Might work in our high Calling--a bright hope
To which our fancies, mingling, gave free scope
Till checked by some necessities severe.
And should these slacken, honoured BEAUMONT! still
Even then we may perhaps in vain implore 10
Leave of our fate thy wishes [1] to fulfil.
Whether this boon be granted us or not,
Old Skiddaw will look down upon the Spot
With pride, the Muses love it evermore. [2] [A]

* * * * *

VARIANTS ON THE TEXT

[Variant 1:

... pleasure ... MS.]

[Variant 2:

... will be proud, and that same spot
Be dear unto the Muses evermore. MS.]

* * * * *

FOOTNOTE ON THE TEXT

[Footnote A: In the edition of 1842 the following footnote is given by
Wordsworth,

"This biographical Sonnet, if so it may be called, together with the
Epistle that follows, have been long suppressed from feelings of
personal delicacy."

The "Epistle" was that addressed to Sir George Beaumont in 1811.--Ed.]

This little property at Applethwaite now belongs to Mr. Gordon
Wordsworth, the grandson of the poet. It is a "sunny dell" only in its
upper reaches, above the spot where the cottage--which still bears
Wordsworth's name--is built. This sonnet, and Sir George Beaumont's wish
that Wordsworth and Coleridge should live so near each other, as to be
able to carry on joint literary labour, recall the somewhat similar wish
and proposal on the part of W. Calvert, unfolded in a letter from
Coleridge to Sir Humphry Davy.--Ed.

* * * * *

VAUDRACOUR AND JULIA

Composed 1804.--Published 1820

The following Tale was written as an Episode, in a work from which its
length may perhaps exclude it. [A] The facts are true; no invention as
to these has been exercised, as none was needed.--W. W. 1820.

[Written at Town-end, Grasmere. Faithfully narrated, though with the
omission of many pathetic circumstances, from the mouth of a French
lady, [B] who had been an eye-and-ear witness of all that was done and
said. Many long years after, I was told that Dupligne was then a monk in
the Convent of La Trappe.--I. F.]

This was included among the "Poems founded on the Affections."--Ed.

O happy time of youthful lovers (thus
My story may begin) O balmy time,
In which a love-knot on a lady's brow
Is fairer than the fairest star in heaven!
To such inheritance of blessed fancy 5
(Fancy that sports more desperately with minds
Than ever fortune hath been known to do)
The high-born Vaudracour was brought, by years
Whose progress had a little overstepped
His stripling prime. A town of small repute, 10
Among the vine-clad mountains of Auvergne,
Was the Youth's birth-place. There he wooed a Maid
Who heard the heart-felt music of his suit
With answering vows. Plebeian was the stock,
Plebeian, though ingenuous, the stock, 15
From which her graces and her honours sprung:
And hence the father of the enamoured Youth,
With haughty indignation, spurned the thought
Of such alliance.--From their cradles up,
With but a step between their several homes, 20
Twins had they been in pleasure; after strife
And petty quarrels, had grown fond again;
Each other's advocate, each other's stay;
And, in their happiest moments, not content,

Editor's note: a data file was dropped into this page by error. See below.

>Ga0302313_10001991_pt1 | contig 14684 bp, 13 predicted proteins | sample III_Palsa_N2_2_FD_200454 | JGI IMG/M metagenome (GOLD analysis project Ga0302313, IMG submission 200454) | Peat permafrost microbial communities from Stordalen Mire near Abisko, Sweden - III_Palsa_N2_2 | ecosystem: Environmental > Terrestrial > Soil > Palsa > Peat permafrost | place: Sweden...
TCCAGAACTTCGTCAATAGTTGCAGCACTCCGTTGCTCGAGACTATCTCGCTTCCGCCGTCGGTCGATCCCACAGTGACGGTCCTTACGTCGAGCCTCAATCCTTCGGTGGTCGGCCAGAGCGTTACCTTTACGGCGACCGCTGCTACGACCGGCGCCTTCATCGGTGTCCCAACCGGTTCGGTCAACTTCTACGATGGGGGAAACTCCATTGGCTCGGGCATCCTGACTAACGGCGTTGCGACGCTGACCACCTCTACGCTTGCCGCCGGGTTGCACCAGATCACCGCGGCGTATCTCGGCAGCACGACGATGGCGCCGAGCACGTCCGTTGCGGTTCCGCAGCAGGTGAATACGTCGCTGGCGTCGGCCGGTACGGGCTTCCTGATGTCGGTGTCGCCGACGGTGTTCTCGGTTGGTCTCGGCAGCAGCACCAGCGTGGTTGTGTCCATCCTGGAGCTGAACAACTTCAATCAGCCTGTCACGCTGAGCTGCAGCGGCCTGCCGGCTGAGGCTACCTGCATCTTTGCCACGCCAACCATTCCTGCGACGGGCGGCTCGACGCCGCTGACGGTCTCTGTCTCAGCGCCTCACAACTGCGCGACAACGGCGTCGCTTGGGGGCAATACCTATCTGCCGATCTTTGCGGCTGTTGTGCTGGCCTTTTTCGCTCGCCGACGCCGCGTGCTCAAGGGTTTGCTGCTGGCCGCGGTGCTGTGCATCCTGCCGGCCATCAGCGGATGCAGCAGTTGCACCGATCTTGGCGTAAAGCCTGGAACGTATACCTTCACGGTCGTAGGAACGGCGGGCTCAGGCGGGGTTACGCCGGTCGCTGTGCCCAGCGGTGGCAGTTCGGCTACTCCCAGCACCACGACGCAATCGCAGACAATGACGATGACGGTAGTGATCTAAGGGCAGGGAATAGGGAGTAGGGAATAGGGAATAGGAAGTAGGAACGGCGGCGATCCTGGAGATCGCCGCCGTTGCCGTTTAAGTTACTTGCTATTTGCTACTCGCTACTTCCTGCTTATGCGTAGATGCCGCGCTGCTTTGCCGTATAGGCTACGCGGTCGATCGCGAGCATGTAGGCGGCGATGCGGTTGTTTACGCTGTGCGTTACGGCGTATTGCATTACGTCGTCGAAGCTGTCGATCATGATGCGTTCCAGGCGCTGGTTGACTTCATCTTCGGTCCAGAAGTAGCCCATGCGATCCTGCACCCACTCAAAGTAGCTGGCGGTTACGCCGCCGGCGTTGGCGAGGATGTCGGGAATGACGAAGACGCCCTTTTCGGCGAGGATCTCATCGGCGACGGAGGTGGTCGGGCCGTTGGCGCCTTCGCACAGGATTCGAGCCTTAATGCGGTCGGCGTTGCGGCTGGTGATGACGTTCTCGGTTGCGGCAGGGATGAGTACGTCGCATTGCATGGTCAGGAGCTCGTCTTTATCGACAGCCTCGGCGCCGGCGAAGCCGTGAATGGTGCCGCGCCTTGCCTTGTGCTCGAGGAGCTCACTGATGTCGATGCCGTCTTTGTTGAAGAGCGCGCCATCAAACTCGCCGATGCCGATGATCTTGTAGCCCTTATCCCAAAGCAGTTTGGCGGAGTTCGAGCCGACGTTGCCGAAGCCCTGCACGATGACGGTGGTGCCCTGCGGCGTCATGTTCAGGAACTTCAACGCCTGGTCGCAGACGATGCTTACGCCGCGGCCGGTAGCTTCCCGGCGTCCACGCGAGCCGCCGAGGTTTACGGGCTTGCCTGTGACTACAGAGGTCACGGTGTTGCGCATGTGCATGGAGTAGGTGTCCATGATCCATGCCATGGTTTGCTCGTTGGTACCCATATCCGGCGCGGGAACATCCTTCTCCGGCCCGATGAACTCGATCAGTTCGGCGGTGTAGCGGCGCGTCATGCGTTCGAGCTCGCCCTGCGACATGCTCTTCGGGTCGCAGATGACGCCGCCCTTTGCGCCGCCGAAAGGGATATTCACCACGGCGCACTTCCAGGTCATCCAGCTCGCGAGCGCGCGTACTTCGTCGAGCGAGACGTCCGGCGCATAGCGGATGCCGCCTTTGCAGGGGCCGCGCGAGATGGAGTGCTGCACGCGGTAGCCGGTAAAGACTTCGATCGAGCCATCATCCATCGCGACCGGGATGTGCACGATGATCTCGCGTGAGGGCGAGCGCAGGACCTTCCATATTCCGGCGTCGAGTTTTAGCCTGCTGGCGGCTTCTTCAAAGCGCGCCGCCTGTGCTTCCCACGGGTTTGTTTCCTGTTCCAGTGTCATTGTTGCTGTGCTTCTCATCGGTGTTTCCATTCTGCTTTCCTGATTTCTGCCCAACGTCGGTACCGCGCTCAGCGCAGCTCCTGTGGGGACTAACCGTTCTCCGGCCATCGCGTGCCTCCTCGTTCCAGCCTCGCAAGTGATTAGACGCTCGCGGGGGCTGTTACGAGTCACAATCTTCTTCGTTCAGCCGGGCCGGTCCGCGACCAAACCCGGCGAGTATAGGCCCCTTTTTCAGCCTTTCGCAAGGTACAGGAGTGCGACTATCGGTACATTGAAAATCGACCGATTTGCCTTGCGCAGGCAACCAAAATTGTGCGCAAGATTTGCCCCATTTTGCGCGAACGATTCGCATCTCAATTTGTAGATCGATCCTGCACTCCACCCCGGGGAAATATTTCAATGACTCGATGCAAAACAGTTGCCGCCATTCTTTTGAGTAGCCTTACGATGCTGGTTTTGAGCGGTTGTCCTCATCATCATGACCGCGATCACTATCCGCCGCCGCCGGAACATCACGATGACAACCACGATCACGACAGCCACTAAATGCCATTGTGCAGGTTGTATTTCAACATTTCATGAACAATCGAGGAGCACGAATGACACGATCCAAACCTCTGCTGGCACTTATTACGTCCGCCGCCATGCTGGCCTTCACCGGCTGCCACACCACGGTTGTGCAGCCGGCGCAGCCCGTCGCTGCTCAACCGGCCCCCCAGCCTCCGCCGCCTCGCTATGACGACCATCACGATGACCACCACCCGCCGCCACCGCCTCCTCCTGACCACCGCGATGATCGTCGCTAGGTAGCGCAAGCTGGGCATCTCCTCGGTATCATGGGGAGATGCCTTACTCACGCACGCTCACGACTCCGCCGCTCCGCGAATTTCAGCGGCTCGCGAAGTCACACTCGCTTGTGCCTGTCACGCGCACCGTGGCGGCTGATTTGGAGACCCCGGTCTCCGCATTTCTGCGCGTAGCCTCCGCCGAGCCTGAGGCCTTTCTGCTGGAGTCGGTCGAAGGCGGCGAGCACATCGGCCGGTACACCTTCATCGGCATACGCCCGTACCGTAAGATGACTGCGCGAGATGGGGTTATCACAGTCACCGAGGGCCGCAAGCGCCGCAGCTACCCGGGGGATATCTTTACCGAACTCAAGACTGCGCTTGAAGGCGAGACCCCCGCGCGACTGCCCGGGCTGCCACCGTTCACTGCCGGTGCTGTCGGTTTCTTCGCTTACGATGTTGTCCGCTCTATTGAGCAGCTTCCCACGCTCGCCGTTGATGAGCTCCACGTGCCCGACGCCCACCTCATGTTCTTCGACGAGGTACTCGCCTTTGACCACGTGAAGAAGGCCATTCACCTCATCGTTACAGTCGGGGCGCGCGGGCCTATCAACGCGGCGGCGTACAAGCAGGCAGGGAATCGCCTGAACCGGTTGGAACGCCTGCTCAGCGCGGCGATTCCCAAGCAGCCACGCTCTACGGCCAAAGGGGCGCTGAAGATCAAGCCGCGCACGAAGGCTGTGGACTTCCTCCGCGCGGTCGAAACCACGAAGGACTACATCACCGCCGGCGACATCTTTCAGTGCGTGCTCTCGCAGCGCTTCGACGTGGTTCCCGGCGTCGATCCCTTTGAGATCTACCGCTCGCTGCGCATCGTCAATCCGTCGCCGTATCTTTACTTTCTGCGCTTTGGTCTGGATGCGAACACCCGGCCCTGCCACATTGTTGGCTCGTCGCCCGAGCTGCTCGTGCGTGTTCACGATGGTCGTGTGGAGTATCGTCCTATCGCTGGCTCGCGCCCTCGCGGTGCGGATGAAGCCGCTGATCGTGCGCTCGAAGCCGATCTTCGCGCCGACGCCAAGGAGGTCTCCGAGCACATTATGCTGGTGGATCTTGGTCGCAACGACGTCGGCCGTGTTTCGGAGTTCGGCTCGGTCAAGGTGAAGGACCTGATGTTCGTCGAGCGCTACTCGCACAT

If more divided than a sportive pair [1] 25
Of sea-fowl, conscious both that they are hovering
Within the eddy of a common blast,
Or hidden only by the concave depth
Of neighbouring billows from each other's sight.

Thus, not without concurrence of an age 30
Unknown to memory, was an earnest given
By ready nature for a life of love,
For endless constancy, and placid truth;
But whatsoe'er of such rare treasure lay
Reserved, had fate permitted, for support 35
Of their maturer years, his present mind
Was under fascination;--he beheld
A vision, and adored the thing he saw.
Arabian fiction never filled the world
With half the wonders that were wrought for him. 40
Earth breathed in one great presence of the spring;
Life turned the meanest of her implements,
Before his eyes, to price above all gold;
The house she dwelt in was a sainted shrine;
Her chamber-window did surpass in glory 45
The portals of the dawn; all paradise
Could, by the simple opening of a door,
Let itself in upon him:--pathways, walks,
Swarmed with enchantment, till his spirit sank,
Surcharged, within him, overblest to move 50
Beneath a sun that wakes a weary world
To its dull round of ordinary cares;
A man too happy for mortality!

So passed the time, till whether through effect
Of some unguarded moment that dissolved 55
Virtuous restraint--ah, speak it, think it, not!
Deem rather that the fervent Youth, who saw
So many bars between his present state
And the dear haven where he wished to be
In honourable wedlock with his Love, 60
Was in his judgment tempted to decline
To perilous weakness, [2] and entrust his cause
To nature for a happy end of all;
Deem that by such fond hope the Youth was swayed,
And bear with their transgression, when I add 65
That Julia, wanting yet the name of wife,
Carried about her for a secret grief
The promise of a mother.
To conceal
The threatened shame, the parents of the Maid 70
Found means to hurry her away by night,
And unforewarned, that in some distant spot
She might remain shrouded in privacy,
Until the babe was born. When morning came,
The Lover, thus bereft, stung with his loss, 75
And all uncertain whither he should turn,
Chafed like a wild beast in the toils; but soon
Discovering traces of the fugitives,
Their steps he followed to the Maid's retreat.
Easily may the sequel be divined--[3] 80
Walks to and fro--watchings at every hour;
And the fair Captive, who, whene'er she may,
Is busy at her casement as the swallow
Fluttering its pinions, almost within reach,
About the pendent nest, did thus espy 85
Her Lover!--thence a stolen interview,
Accomplished under friendly shade of night.

I pass the raptures of the pair;--such theme
Is, by innumerable poets, touched